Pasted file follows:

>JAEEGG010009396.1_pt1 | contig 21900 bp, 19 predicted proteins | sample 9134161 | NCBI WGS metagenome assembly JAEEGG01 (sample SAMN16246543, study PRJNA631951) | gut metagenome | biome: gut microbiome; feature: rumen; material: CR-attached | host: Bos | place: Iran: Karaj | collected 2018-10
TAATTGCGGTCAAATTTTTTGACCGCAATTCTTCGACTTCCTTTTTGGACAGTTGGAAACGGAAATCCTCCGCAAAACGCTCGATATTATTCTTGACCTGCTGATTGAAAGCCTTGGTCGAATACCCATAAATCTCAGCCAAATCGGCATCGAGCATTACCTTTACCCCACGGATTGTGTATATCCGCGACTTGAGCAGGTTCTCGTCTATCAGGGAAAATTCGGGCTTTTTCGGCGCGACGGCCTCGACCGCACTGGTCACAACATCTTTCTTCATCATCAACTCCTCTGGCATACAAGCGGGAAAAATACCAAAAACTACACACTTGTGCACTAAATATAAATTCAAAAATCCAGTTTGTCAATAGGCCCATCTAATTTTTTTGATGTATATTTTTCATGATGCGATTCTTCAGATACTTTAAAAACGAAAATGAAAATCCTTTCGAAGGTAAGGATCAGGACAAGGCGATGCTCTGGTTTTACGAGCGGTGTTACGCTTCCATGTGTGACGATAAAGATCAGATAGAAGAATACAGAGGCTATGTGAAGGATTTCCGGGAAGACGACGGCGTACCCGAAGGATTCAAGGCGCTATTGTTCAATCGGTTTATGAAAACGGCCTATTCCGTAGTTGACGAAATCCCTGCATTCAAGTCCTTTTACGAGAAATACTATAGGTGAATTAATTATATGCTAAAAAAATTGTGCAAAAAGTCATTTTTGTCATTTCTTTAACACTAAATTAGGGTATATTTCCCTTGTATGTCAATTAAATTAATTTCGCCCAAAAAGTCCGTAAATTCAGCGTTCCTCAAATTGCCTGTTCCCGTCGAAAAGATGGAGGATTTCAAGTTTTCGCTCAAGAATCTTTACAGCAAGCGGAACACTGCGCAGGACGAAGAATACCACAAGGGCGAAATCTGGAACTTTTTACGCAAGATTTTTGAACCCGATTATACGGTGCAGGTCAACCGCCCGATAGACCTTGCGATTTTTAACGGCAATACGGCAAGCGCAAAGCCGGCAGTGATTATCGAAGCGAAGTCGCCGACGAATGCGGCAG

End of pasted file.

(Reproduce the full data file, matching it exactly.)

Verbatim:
>JAEEGG010009396.1_pt1 | contig 21900 bp, 19 predicted proteins | sample 9134161 | NCBI WGS metagenome assembly JAEEGG01 (sample SAMN16246543, study PRJNA631951) | gut metagenome | biome: gut microbiome; feature: rumen; material: CR-attached | host: Bos | place: Iran: Karaj | collected 2018-10
TAATTGCGGTCAAATTTTTTGACCGCAATTCTTCGACTTCCTTTTTGGACAGTTGGAAACGGAAATCCTCCGCAAAACGCTCGATATTATTCTTGACCTGCTGATTGAAAGCCTTGGTCGAATACCCATAAATCTCAGCCAAATCGGCATCGAGCATTACCTTTACCCCACGGATTGTGTATATCCGCGACTTGAGCAGGTTCTCGTCTATCAGGGAAAATTCGGGCTTTTTCGGCGCGACGGCCTCGACCGCACTGGTCACAACATCTTTCTTCATCATCAACTCCTCTGGCATACAAGCGGGAAAAATACCAAAAACTACACACTTGTGCACTAAATATAAATTCAAAAATCCAGTTTGTCAATAGGCCCATCTAATTTTTTTGATGTATATTTTTCATGATGCGATTCTTCAGATACTTTAAAAACGAAAATGAAAATCCTTTCGAAGGTAAGGATCAGGACAAGGCGATGCTCTGGTTTTACGAGCGGTGTTACGCTTCCATGTGTGACGATAAAGATCAGATAGAAGAATACAGAGGCTATGTGAAGGATTTCCGGGAAGACGACGGCGTACCCGAAGGATTCAAGGCGCTATTGTTCAATCGGTTTATGAAAACGGCCTATTCCGTAGTTGACGAAATCCCTGCATTCAAGTCCTTTTACGAGAAATACTATAGGTGAATTAATTATATGCTAAAAAAATTGTGCAAAAAGTCATTTTTGTCATTTCTTTAACACTAAATTAGGGTATATTTCCCTTGTATGTCAATTAAATTAATTTCGCCCAAAAAGTCCGTAAATTCAGCGTTCCTCAAATTGCCTGTTCCCGTCGAAAAGATGGAGGATTTCAAGTTTTCGCTCAAGAATCTTTACAGCAAGCGGAACACTGCGCAGGACGAAGAATACCACAAGGGCGAAATCTGGAACTTTTTACGCAAGATTTTTGAACCCGATTATACGGTGCAGGTCAACCGCCCGATAGACCTTGCGATTTTTAACGGCAATACGGCAAGCGCAAAGCCGGCAGTGATTATCGAAGCGAAGTCGCCGACGAATGCGGCAG